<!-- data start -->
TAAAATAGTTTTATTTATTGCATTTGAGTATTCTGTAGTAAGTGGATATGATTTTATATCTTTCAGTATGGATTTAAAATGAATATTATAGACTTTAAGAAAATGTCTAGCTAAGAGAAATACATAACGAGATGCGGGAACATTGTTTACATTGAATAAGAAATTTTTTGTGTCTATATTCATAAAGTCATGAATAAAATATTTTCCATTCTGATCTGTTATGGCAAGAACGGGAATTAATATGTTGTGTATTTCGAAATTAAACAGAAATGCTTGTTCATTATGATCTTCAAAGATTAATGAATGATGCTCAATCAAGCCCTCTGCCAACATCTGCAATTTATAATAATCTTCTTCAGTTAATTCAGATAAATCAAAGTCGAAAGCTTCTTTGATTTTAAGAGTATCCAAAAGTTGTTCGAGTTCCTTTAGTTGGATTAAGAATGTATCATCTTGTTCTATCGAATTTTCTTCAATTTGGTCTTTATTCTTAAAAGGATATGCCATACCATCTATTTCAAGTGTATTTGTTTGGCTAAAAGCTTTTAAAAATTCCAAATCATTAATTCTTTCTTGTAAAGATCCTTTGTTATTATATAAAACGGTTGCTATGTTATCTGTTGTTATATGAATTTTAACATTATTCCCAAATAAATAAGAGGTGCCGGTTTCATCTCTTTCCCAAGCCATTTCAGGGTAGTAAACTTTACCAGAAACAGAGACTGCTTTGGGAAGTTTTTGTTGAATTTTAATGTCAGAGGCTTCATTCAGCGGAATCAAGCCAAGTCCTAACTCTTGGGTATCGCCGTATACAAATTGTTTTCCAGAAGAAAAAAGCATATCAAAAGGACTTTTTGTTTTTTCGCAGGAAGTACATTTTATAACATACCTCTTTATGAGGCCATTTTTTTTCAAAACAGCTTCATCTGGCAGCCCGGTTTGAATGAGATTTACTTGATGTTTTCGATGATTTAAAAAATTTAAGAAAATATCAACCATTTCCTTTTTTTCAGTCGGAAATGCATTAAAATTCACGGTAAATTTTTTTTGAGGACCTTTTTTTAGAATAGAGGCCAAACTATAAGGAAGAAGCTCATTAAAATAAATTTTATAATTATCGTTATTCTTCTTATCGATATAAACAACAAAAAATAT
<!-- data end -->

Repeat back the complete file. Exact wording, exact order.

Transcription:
TAAAATAGTTTTATTTATTGCATTTGAGTATTCTGTAGTAAGTGGATATGATTTTATATCTTTCAGTATGGATTTAAAATGAATATTATAGACTTTAAGAAAATGTCTAGCTAAGAGAAATACATAACGAGATGCGGGAACATTGTTTACATTGAATAAGAAATTTTTTGTGTCTATATTCATAAAGTCATGAATAAAATATTTTCCATTCTGATCTGTTATGGCAAGAACGGGAATTAATATGTTGTGTATTTCGAAATTAAACAGAAATGCTTGTTCATTATGATCTTCAAAGATTAATGAATGATGCTCAATCAAGCCCTCTGCCAACATCTGCAATTTATAATAATCTTCTTCAGTTAATTCAGATAAATCAAAGTCGAAAGCTTCTTTGATTTTAAGAGTATCCAAAAGTTGTTCGAGTTCCTTTAGTTGGATTAAGAATGTATCATCTTGTTCTATCGAATTTTCTTCAATTTGGTCTTTATTCTTAAAAGGATATGCCATACCATCTATTTCAAGTGTATTTGTTTGGCTAAAAGCTTTTAAAAATTCCAAATCATTAATTCTTTCTTGTAAAGATCCTTTGTTATTATATAAAACGGTTGCTATGTTATCTGTTGTTATATGAATTTTAACATTATTCCCAAATAAATAAGAGGTGCCGGTTTCATCTCTTTCCCAAGCCATTTCAGGGTAGTAAACTTTACCAGAAACAGAGACTGCTTTGGGAAGTTTTTGTTGAATTTTAATGTCAGAGGCTTCATTCAGCGGAATCAAGCCAAGTCCTAACTCTTGGGTATCGCCGTATACAAATTGTTTTCCAGAAGAAAAAAGCATATCAAAAGGACTTTTTGTTTTTTCGCAGGAAGTACATTTTATAACATACCTCTTTATGAGGCCATTTTTTTTCAAAACAGCTTCATCTGGCAGCCCGGTTTGAATGAGATTTACTTGATGTTTTCGATGATTTAAAAAATTTAAGAAAATATCAACCATTTCCTTTTTTTCAGTCGGAAATGCATTAAAATTCACGGTAAATTTTTTTTGAGGACCTTTTTTTAGAATAGAGGCCAAACTATAAGGAAGAAGCTCATTAAAATAAATTTTATAATTATCGTTATTCTTCTTATCGATATAAACAACAAAAAATAT